Welcome to Ultimate Management Solutions
Ultimate Management SolutionsUltimate Management SolutionsUltimate Management Solutions
+254 788 858 570
Ultimate Management SolutionsUltimate Management SolutionsUltimate Management Solutions


In February 2012, Arsene Wenger, former Manager of Arsenal FC, the English Premier League Football Club stated that finishing in the league’s top four positions was akin to winning a trophy. The statement was made in response to criticism from media, opponents as well as some fans since the team was facing the prospect of finishing a seventh season without a single trophy. In an industry where winning and being top of the pile is coveted, the statement sounded rather odd. The oddness was amplified by the fact that the statement came from a man who had managed the same club into going the whole of the 2003 – 2004 league season unbeaten as well as going 50 league games without defeat – both historical feats.

The team won 2 FA Cup (domestic knockout tournament) after the “Top Four is like a trophy” comment from their manager – during the 2013 – 2014 and 2014 – 2015 seasons but has not won a league championship since. The teams’ performance gradually declined to the point that they eventually dropped out of the “top four” during the 2016-2017 season. Failure to make the top four during the 2017 – 2018 season led to loss of income that comes participation in the European Champions League and is believed to have been the catalyst for Wenger’s eventual departure a year later – amid a toxic relationship with club supporters. During the period when Arsenal were synonymous with “Top Four” finishes, there were rumors to the effect that players enjoyed bonuses for finishing in the “Top Four,” an issue ridiculed by rivals as rewarding mediocrity.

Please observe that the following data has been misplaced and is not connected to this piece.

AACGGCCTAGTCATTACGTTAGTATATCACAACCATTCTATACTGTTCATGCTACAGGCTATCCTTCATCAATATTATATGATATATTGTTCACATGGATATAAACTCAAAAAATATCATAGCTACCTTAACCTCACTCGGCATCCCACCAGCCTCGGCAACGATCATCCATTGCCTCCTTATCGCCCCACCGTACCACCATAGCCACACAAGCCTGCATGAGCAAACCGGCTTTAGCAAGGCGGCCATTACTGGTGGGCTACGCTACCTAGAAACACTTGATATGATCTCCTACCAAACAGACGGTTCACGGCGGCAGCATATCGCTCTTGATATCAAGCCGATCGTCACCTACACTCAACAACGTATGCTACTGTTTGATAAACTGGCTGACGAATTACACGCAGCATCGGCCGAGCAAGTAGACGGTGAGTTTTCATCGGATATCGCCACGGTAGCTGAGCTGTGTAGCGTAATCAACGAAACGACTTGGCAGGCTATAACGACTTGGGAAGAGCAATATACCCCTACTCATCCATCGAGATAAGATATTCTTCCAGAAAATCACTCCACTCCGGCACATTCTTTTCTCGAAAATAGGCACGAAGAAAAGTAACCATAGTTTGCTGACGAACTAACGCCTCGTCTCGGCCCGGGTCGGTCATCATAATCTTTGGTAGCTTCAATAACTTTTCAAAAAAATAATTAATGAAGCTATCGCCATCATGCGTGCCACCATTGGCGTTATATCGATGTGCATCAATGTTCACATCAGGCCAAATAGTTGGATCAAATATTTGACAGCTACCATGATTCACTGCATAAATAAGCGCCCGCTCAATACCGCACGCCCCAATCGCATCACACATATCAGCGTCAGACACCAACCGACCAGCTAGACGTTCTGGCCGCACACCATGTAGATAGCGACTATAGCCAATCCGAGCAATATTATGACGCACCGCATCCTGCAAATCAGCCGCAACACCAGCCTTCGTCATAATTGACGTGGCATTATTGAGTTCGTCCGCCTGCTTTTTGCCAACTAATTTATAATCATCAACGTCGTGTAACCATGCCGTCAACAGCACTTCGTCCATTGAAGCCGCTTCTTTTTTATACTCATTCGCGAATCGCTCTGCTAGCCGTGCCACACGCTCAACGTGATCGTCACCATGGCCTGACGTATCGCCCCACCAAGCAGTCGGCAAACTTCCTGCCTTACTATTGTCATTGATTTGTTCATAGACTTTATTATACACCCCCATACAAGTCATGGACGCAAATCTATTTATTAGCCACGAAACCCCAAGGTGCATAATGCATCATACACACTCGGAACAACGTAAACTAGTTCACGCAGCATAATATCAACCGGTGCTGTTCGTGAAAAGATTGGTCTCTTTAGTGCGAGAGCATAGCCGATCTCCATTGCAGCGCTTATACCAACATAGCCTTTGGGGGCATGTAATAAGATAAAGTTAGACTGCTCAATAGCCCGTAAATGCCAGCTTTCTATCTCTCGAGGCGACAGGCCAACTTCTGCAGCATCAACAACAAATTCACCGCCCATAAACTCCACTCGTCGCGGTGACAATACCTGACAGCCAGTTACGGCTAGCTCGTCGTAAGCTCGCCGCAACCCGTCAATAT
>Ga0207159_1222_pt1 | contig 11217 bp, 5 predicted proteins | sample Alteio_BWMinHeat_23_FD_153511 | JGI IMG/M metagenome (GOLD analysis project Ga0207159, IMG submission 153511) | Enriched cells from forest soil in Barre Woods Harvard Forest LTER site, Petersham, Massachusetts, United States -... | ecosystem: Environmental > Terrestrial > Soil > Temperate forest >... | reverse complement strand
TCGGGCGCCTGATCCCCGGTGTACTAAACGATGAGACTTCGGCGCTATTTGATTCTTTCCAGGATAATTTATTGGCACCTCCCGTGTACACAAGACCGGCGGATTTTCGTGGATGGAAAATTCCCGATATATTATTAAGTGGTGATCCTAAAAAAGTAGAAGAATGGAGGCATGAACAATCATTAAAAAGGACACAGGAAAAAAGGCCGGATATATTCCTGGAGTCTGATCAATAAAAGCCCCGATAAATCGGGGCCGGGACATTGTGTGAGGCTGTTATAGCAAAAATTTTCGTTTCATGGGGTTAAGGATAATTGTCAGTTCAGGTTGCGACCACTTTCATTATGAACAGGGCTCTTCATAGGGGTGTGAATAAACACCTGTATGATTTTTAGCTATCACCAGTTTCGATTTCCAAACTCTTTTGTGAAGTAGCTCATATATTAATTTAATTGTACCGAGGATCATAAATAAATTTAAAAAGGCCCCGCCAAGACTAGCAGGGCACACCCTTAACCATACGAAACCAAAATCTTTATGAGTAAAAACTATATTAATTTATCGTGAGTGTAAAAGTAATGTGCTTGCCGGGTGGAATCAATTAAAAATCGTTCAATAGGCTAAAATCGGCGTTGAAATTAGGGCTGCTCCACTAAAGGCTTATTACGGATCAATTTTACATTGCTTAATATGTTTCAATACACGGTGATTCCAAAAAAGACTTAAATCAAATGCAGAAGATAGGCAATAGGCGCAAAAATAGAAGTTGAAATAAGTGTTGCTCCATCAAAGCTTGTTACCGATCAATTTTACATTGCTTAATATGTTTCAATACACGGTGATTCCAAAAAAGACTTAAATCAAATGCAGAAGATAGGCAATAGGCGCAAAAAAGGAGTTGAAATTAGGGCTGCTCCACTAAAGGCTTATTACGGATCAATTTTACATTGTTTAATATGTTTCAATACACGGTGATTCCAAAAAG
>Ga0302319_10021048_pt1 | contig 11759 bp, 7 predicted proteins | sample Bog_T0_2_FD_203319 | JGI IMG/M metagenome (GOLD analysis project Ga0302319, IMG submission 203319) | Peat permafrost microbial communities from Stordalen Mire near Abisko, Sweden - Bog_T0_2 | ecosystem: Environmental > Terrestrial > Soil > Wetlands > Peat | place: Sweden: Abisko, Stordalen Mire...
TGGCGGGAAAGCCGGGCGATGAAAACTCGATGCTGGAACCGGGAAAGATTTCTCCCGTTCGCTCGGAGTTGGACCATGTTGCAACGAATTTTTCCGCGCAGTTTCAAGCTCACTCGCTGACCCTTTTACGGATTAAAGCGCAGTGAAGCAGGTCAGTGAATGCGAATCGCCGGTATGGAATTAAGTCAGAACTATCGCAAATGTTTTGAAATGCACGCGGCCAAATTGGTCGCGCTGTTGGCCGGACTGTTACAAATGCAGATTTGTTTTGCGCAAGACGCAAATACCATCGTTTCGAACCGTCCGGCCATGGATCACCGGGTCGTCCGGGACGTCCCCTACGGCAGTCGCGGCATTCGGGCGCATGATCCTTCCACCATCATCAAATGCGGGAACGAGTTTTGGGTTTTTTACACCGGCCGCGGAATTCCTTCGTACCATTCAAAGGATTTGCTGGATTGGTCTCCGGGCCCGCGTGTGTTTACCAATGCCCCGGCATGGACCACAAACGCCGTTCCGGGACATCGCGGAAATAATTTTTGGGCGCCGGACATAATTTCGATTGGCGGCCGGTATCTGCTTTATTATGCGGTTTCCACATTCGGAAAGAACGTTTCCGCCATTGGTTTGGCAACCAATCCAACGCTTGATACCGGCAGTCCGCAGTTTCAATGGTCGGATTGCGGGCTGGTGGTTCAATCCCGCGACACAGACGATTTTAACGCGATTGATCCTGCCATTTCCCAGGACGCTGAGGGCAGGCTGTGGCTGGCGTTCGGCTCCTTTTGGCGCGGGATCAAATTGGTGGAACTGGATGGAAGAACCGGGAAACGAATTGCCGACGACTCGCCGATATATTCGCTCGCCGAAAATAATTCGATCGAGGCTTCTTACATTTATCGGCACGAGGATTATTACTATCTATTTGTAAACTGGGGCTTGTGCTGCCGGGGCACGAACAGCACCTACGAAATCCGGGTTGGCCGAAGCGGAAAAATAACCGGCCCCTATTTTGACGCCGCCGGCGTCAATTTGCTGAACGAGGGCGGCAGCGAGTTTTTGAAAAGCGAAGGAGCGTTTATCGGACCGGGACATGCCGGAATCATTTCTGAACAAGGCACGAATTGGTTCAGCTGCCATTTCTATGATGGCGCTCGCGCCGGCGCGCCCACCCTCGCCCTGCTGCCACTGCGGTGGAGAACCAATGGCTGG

During the decline phase, many explanations were advanced including lack of funds to rebuild the team as a result of borrowing to develop a new stadium, overspending by rivals to “buy success” and rivals’ discovery of talent markets that were previously known only to Arsene and his talent scouts.   Few, if any, however advanced an important and most probably the main reason namely “performance management.” They set low targets, achieved the same in the short-term, got comfortable but eventually found it difficult to achieve the same targets.

The Arsene Wenger scenario reminds me of the Chief Executive of a company I helped review their performance management tools. To him, performance management was never a priority. He always had words to justify poor performance and was ever reluctant to take action against poor performers. He also used to caution managers against setting high targets by pointing out the dangers of rapid growth such as overextension of resources, financial instability and loss of focus. He also often pointed out that pressure from excessively high performance targets could lead to staff burnout, high turnover and even fraud. He vehemently defended his annual growth target of 15% despite an industry average of 30%. Though he met the target during the first two years, the company’s financial performance declined by over 50% during the subsequent two years, an issue that led to his eventual exit. Like Arsene he had set low targets, achieved the same in the short-term, got comfortable but eventually found it difficult to achieve the same low targets

During my working days, I have come across many other situations where managers and CEOs fail to achieve their own low targets. They fail to raise the bar due to fear of failure of stretching themselves or their team members. Others prefer low targets in the name of “modesty” or calculated risk taking. I have also met those who set lofty targets and surpass them as well as those who set the high targets and fail to achieve them. One CEO in the latter category had set a 40% growth rate against an industry average of 25%. Though the company achieved 28%, he still performed better than a majority in the industry, ranking 3rd amongst 20 peers. In my opinion, he was better off than the one who set 15% against an industry average of 30% but ended up in a decline. This therefore proves that setting low targets and achieving them is more dangerous than setting high targets and failing to achieve them.

Dr. Weru Mwangi is the CEO & Lead Consultant at Ultimate Management Solutions, a firm specializing in training & consultancy in Finance, Governance, Strategy, Risk Management and Leadership Development.  He can be contacted on weru@umslgroup.com  

Leave A Comment